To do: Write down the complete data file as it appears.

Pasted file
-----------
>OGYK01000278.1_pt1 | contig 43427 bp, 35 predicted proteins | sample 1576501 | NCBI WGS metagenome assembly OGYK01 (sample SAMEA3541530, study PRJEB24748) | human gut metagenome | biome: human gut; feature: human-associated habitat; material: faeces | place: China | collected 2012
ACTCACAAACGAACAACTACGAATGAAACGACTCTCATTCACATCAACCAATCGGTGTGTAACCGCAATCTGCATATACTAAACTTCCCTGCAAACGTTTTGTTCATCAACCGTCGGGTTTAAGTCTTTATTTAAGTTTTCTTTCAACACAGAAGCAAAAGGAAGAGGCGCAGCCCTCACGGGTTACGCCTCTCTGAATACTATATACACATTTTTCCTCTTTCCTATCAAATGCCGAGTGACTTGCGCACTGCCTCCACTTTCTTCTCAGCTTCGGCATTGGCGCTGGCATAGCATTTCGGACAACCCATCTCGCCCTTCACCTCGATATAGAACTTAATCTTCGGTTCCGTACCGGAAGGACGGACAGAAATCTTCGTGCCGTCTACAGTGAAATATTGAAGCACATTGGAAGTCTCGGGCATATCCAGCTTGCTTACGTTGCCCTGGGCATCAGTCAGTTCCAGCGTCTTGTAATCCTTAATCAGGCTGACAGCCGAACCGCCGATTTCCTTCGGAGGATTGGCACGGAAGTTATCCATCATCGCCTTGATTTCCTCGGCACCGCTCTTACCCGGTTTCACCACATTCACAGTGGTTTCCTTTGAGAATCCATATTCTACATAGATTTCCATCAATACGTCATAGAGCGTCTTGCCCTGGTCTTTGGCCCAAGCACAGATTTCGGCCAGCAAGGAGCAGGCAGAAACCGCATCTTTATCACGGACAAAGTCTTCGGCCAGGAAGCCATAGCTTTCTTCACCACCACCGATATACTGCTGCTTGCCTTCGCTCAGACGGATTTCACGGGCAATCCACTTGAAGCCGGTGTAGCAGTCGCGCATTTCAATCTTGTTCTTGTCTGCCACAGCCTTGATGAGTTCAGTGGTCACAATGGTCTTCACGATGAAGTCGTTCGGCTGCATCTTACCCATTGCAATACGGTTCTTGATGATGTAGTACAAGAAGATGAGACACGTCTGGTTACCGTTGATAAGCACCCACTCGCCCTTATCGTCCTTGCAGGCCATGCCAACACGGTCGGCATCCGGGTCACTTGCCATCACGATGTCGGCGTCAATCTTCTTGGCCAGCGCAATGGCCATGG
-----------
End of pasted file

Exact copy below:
>OGYK01000278.1_pt1 | contig 43427 bp, 35 predicted proteins | sample 1576501 | NCBI WGS metagenome assembly OGYK01 (sample SAMEA3541530, study PRJEB24748) | human gut metagenome | biome: human gut; feature: human-associated habitat; material: faeces | place: China | collected 2012
ACTCACAAACGAACAACTACGAATGAAACGACTCTCATTCACATCAACCAATCGGTGTGTAACCGCAATCTGCATATACTAAACTTCCCTGCAAACGTTTTGTTCATCAACCGTCGGGTTTAAGTCTTTATTTAAGTTTTCTTTCAACACAGAAGCAAAAGGAAGAGGCGCAGCCCTCACGGGTTACGCCTCTCTGAATACTATATACACATTTTTCCTCTTTCCTATCAAATGCCGAGTGACTTGCGCACTGCCTCCACTTTCTTCTCAGCTTCGGCATTGGCGCTGGCATAGCATTTCGGACAACCCATCTCGCCCTTCACCTCGATATAGAACTTAATCTTCGGTTCCGTACCGGAAGGACGGACAGAAATCTTCGTGCCGTCTACAGTGAAATATTGAAGCACATTGGAAGTCTCGGGCATATCCAGCTTGCTTACGTTGCCCTGGGCATCAGTCAGTTCCAGCGTCTTGTAATCCTTAATCAGGCTGACAGCCGAACCGCCGATTTCCTTCGGAGGATTGGCACGGAAGTTATCCATCATCGCCTTGATTTCCTCGGCACCGCTCTTACCCGGTTTCACCACATTCACAGTGGTTTCCTTTGAGAATCCATATTCTACATAGATTTCCATCAATACGTCATAGAGCGTCTTGCCCTGGTCTTTGGCCCAAGCACAGATTTCGGCCAGCAAGGAGCAGGCAGAAACCGCATCTTTATCACGGACAAAGTCTTCGGCCAGGAAGCCATAGCTTTCTTCACCACCACCGATATACTGCTGCTTGCCTTCGCTCAGACGGATTTCACGGGCAATCCACTTGAAGCCGGTGTAGCAGTCGCGCATTTCAATCTTGTTCTTGTCTGCCACAGCCTTGATGAGTTCAGTGGTCACAATGGTCTTCACGATGAAGTCGTTCGGCTGCATCTTACCCATTGCAATACGGTTCTTGATGATGTAGTACAAGAAGATGAGACACGTCTGGTTACCGTTGATAAGCACCCACTCGCCCTTATCGTCCTTGCAGGCCATGCCAACACGGTCGGCATCCGGGTCACTTGCCATCACGATGTCGGCGTCAATCTTCTTGGCCAGCGCAATGGCCATGG